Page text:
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Proof of Liouville's Theorem

  1. Oct 31, 2013 #1
    1. The problem statement, all variables and given/known data
    Prove Liouville's theorem directly using the Cauchy Integral formula by showing that f(z)-f(0)=0.


    2. Relevant equations
    f(a) = [itex]\frac{1}{2πi}[/itex][itex]\oint\frac{f(z)}{z-a}dz[/itex]



    3. The attempt at a solution
    So the thing is, I know how to prove Liouville's theorem using CIF, but it doesn't show f(z)-f(0)=0, or at least not directly, and I've tried looking up other methods of proving it this way, but can't find any.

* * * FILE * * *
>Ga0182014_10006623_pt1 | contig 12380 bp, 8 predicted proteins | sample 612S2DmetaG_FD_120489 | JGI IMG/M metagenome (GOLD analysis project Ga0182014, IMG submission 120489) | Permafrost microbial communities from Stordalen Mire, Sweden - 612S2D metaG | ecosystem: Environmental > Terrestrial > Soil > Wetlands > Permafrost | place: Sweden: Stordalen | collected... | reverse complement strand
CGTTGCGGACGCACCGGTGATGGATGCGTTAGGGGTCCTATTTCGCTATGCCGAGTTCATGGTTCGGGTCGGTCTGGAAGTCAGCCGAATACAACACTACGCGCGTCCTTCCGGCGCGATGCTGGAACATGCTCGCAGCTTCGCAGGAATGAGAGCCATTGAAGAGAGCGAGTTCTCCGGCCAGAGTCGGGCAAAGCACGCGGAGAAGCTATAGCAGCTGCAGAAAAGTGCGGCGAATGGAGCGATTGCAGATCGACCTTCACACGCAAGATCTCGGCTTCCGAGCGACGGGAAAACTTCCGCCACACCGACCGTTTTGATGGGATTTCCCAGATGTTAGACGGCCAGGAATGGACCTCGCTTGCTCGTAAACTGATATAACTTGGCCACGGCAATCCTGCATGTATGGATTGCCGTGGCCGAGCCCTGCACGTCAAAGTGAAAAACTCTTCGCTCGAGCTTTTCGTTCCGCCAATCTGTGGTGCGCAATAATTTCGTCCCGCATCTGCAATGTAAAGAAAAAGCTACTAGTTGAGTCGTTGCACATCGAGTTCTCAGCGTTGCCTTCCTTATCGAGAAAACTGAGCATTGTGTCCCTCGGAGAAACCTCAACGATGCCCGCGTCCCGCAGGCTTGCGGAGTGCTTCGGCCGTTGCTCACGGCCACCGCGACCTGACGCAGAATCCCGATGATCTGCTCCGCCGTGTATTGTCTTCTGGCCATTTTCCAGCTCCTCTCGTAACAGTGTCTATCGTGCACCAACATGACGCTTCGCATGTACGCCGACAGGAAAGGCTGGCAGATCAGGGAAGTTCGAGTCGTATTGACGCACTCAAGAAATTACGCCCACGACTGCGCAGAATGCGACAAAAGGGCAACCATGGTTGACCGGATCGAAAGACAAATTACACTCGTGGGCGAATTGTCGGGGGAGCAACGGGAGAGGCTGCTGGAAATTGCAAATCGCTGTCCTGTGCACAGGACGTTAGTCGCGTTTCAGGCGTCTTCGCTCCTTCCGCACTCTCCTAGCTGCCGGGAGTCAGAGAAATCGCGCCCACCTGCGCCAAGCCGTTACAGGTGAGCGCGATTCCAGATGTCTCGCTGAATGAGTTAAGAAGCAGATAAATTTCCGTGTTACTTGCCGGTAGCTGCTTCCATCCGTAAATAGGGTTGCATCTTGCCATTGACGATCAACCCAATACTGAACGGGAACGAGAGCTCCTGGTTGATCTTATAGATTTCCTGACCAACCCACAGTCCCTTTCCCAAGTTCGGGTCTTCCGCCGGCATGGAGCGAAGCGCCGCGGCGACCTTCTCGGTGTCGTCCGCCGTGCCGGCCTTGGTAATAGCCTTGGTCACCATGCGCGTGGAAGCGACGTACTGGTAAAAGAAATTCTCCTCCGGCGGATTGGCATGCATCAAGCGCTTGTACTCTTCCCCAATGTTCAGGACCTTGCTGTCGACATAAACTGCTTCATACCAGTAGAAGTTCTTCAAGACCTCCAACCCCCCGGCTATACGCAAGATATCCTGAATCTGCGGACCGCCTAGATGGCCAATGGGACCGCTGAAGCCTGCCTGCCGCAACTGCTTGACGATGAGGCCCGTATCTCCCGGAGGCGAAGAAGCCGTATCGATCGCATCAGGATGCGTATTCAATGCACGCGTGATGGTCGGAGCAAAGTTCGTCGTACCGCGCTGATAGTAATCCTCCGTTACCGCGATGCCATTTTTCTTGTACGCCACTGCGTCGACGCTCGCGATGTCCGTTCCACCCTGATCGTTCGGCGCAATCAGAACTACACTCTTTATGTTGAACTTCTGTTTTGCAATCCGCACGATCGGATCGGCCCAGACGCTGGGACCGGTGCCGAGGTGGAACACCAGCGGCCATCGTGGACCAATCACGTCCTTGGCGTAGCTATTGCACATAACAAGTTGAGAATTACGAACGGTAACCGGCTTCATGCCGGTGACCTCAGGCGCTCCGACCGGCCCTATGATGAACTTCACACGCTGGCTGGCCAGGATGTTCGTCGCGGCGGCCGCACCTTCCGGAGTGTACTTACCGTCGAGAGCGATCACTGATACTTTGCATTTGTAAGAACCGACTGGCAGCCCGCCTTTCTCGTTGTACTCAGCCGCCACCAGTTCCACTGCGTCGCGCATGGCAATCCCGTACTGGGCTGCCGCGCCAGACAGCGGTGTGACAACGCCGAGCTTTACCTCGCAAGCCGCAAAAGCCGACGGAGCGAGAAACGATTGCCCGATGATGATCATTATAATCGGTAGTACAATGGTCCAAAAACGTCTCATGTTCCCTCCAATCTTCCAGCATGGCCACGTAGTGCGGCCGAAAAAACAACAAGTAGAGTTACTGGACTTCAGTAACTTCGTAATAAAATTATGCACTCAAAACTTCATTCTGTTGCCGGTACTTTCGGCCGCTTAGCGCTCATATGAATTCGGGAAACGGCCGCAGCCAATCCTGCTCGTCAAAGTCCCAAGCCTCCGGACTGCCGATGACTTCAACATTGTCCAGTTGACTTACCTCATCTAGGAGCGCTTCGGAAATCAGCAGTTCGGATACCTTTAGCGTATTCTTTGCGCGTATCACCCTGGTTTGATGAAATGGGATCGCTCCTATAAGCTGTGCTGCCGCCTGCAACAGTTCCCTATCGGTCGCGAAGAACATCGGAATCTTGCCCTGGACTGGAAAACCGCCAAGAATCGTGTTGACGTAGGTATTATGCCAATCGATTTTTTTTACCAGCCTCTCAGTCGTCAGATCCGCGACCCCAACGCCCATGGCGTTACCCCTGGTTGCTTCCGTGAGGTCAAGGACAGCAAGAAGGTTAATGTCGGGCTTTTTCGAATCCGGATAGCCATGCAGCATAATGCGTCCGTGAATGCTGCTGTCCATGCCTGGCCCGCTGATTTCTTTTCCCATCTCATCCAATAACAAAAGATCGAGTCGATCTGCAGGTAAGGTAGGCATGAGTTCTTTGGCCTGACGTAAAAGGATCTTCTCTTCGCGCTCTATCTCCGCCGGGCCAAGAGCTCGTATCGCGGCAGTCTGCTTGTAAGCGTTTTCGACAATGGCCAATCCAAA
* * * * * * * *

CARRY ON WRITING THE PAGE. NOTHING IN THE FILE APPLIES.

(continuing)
Last edited: Oct 31, 2013
  2. jcsd
  3. Oct 31, 2013 #2
    The proof I know expands f into a Taylor's series at zero , and shows that each ##a_k## has to be zero except for k = 0. We know ##a_0## = f(0). Are you familiar with this approach?
     
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